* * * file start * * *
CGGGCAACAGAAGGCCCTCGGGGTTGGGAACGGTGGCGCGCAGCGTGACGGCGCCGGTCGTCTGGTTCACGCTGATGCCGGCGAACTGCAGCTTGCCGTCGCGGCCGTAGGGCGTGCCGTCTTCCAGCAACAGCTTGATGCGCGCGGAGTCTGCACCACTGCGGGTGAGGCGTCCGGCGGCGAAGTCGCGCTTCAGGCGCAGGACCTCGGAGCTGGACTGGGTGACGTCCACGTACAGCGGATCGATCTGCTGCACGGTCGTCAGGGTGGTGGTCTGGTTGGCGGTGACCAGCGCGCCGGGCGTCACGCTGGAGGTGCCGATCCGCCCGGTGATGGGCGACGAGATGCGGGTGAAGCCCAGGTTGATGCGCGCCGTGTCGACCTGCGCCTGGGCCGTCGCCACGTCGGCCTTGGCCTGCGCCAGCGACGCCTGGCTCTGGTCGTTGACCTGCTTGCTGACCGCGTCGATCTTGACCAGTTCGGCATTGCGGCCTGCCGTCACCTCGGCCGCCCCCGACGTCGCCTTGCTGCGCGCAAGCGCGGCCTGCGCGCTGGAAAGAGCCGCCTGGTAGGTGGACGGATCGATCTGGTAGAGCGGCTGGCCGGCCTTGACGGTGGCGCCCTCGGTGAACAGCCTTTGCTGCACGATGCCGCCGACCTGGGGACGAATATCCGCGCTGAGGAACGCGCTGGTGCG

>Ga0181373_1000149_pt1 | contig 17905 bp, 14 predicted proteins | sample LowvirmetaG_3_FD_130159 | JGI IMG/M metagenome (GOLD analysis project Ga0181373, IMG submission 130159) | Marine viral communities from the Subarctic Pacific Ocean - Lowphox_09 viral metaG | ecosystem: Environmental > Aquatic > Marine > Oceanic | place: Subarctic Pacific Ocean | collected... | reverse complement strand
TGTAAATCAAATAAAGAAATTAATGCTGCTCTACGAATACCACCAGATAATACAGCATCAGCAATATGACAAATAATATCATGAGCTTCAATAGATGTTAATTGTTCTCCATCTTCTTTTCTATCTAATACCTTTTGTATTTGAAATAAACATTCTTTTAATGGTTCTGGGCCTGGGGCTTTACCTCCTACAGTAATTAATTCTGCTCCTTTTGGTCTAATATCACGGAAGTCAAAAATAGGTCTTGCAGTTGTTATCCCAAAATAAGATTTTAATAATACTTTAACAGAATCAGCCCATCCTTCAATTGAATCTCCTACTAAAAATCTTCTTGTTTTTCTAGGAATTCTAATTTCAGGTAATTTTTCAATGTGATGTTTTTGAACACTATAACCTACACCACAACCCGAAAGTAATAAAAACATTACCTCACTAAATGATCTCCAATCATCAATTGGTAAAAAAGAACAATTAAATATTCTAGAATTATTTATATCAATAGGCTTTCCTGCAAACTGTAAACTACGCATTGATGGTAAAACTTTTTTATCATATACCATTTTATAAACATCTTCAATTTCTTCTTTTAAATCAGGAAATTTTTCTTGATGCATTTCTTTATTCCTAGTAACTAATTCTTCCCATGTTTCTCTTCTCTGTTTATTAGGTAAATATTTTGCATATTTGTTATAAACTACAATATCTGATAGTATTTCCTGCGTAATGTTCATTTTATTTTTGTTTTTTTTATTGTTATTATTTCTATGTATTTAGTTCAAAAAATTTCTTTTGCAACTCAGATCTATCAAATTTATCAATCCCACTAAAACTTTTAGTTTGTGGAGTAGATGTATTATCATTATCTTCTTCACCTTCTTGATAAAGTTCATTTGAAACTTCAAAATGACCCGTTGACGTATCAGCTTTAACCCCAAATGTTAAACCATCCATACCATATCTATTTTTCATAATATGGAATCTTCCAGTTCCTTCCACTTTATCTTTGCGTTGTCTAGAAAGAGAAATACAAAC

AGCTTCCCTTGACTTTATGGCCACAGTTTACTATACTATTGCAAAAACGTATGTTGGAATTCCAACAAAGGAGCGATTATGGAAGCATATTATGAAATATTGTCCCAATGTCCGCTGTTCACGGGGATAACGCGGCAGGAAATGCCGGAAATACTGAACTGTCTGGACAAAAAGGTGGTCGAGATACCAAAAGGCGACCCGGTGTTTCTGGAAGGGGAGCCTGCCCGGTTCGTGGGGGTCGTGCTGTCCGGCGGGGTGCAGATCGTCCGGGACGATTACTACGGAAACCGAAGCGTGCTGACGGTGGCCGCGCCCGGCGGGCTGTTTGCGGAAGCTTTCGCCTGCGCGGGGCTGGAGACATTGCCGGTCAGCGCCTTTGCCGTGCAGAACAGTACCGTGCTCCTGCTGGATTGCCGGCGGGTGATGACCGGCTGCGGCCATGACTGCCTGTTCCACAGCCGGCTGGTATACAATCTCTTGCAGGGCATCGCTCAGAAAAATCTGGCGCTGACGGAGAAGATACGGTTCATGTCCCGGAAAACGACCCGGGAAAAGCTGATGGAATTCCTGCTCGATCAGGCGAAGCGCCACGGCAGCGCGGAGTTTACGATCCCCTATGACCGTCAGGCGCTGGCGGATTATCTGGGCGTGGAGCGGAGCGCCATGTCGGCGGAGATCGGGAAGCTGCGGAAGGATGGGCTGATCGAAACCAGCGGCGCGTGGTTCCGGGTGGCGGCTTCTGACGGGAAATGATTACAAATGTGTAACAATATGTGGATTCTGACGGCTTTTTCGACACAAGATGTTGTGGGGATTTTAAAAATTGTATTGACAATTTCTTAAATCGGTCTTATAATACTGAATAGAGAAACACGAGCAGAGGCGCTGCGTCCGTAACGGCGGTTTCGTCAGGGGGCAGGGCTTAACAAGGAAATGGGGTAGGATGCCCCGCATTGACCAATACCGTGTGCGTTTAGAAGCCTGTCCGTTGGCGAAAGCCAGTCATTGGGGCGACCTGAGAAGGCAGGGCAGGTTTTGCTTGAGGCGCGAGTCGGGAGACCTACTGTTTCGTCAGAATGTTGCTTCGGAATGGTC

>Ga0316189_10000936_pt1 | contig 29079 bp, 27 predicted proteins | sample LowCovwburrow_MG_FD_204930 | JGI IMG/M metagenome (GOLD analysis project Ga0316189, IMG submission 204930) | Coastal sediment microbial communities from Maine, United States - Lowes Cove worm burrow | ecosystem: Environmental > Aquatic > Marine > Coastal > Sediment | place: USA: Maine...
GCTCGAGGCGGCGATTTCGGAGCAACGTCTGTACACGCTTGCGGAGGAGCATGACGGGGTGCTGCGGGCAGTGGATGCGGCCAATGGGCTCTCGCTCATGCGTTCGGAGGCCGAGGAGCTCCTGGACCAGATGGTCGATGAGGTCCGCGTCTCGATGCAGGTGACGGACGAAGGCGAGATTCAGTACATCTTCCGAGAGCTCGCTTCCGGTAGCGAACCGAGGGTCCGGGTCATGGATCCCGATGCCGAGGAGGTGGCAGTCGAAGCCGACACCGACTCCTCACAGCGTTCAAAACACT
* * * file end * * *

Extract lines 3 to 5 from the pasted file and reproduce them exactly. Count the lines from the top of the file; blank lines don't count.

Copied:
TGTAAATCAAATAAAGAAATTAATGCTGCTCTACGAATACCACCAGATAATACAGCATCAGCAATATGACAAATAATATCATGAGCTTCAATAGATGTTAATTGTTCTCCATCTTCTTTTCTATCTAATACCTTTTGTATTTGAAATAAACATTCTTTTAATGGTTCTGGGCCTGGGGCTTTACCTCCTACAGTAATTAATTCTGCTCCTTTTGGTCTAATATCACGGAAGTCAAAAATAGGTCTTGCAGTTGTTATCCCAAAATAAGATTTTAATAATACTTTAACAGAATCAGCCCATCCTTCAATTGAATCTCCTACTAAAAATCTTCTTGTTTTTCTAGGAATTCTAATTTCAGGTAATTTTTCAATGTGATGTTTTTGAACACTATAACCTACACCACAACCCGAAAGTAATAAAAACATTACCTCACTAAATGATCTCCAATCATCAATTGGTAAAAAAGAACAATTAAATATTCTAGAATTATTTATATCAATAGGCTTTCCTGCAAACTGTAAACTACGCATTGATGGTAAAACTTTTTTATCATATACCATTTTATAAACATCTTCAATTTCTTCTTTTAAATCAGGAAATTTTTCTTGATGCATTTCTTTATTCCTAGTAACTAATTCTTCCCATGTTTCTCTTCTCTGTTTATTAGGTAAATATTTTGCATATTTGTTATAAACTACAATATCTGATAGTATTTCCTGCGTAATGTTCATTTTATTTTTGTTTTTTTTATTGTTATTATTTCTATGTATTTAGTTCAAAAAATTTCTTTTGCAACTCAGATCTATCAAATTTATCAATCCCACTAAAACTTTTAGTTTGTGGAGTAGATGTATTATCATTATCTTCTTCACCTTCTTGATAAAGTTCATTTGAAACTTCAAAATGACCCGTTGACGTATCAGCTTTAACCCCAAATGTTAAACCATCCATACCATATCTATTTTTCATAATATGGAATCTTCCAGTTCCTTCCACTTTATCTTTGCGTTGTCTAGAAAGAGAAATACAAAC

AGCTTCCCTTGACTTTATGGCCACAGTTTACTATACTATTGCAAAAACGTATGTTGGAATTCCAACAAAGGAGCGATTATGGAAGCATATTATGAAATATTGTCCCAATGTCCGCTGTTCACGGGGATAACGCGGCAGGAAATGCCGGAAATACTGAACTGTCTGGACAAAAAGGTGGTCGAGATACCAAAAGGCGACCCGGTGTTTCTGGAAGGGGAGCCTGCCCGGTTCGTGGGGGTCGTGCTGTCCGGCGGGGTGCAGATCGTCCGGGACGATTACTACGGAAACCGAAGCGTGCTGACGGTGGCCGCGCCCGGCGGGCTGTTTGCGGAAGCTTTCGCCTGCGCGGGGCTGGAGACATTGCCGGTCAGCGCCTTTGCCGTGCAGAACAGTACCGTGCTCCTGCTGGATTGCCGGCGGGTGATGACCGGCTGCGGCCATGACTGCCTGTTCCACAGCCGGCTGGTATACAATCTCTTGCAGGGCATCGCTCAGAAAAATCTGGCGCTGACGGAGAAGATACGGTTCATGTCCCGGAAAACGACCCGGGAAAAGCTGATGGAATTCCTGCTCGATCAGGCGAAGCGCCACGGCAGCGCGGAGTTTACGATCCCCTATGACCGTCAGGCGCTGGCGGATTATCTGGGCGTGGAGCGGAGCGCCATGTCGGCGGAGATCGGGAAGCTGCGGAAGGATGGGCTGATCGAAACCAGCGGCGCGTGGTTCCGGGTGGCGGCTTCTGACGGGAAATGATTACAAATGTGTAACAATATGTGGATTCTGACGGCTTTTTCGACACAAGATGTTGTGGGGATTTTAAAAATTGTATTGACAATTTCTTAAATCGGTCTTATAATACTGAATAGAGAAACACGAGCAGAGGCGCTGCGTCCGTAACGGCGGTTTCGTCAGGGGGCAGGGCTTAACAAGGAAATGGGGTAGGATGCCCCGCATTGACCAATACCGTGTGCGTTTAGAAGCCTGTCCGTTGGCGAAAGCCAGTCATTGGGGCGACCTGAGAAGGCAGGGCAGGTTTTGCTTGAGGCGCGAGTCGGGAGACCTACTGTTTCGTCAGAATGTTGCTTCGGAATGGTC

>Ga0316189_10000936_pt1 | contig 29079 bp, 27 predicted proteins | sample LowCovwburrow_MG_FD_204930 | JGI IMG/M metagenome (GOLD analysis project Ga0316189, IMG submission 204930) | Coastal sediment microbial communities from Maine, United States - Lowes Cove worm burrow | ecosystem: Environmental > Aquatic > Marine > Coastal > Sediment | place: USA: Maine...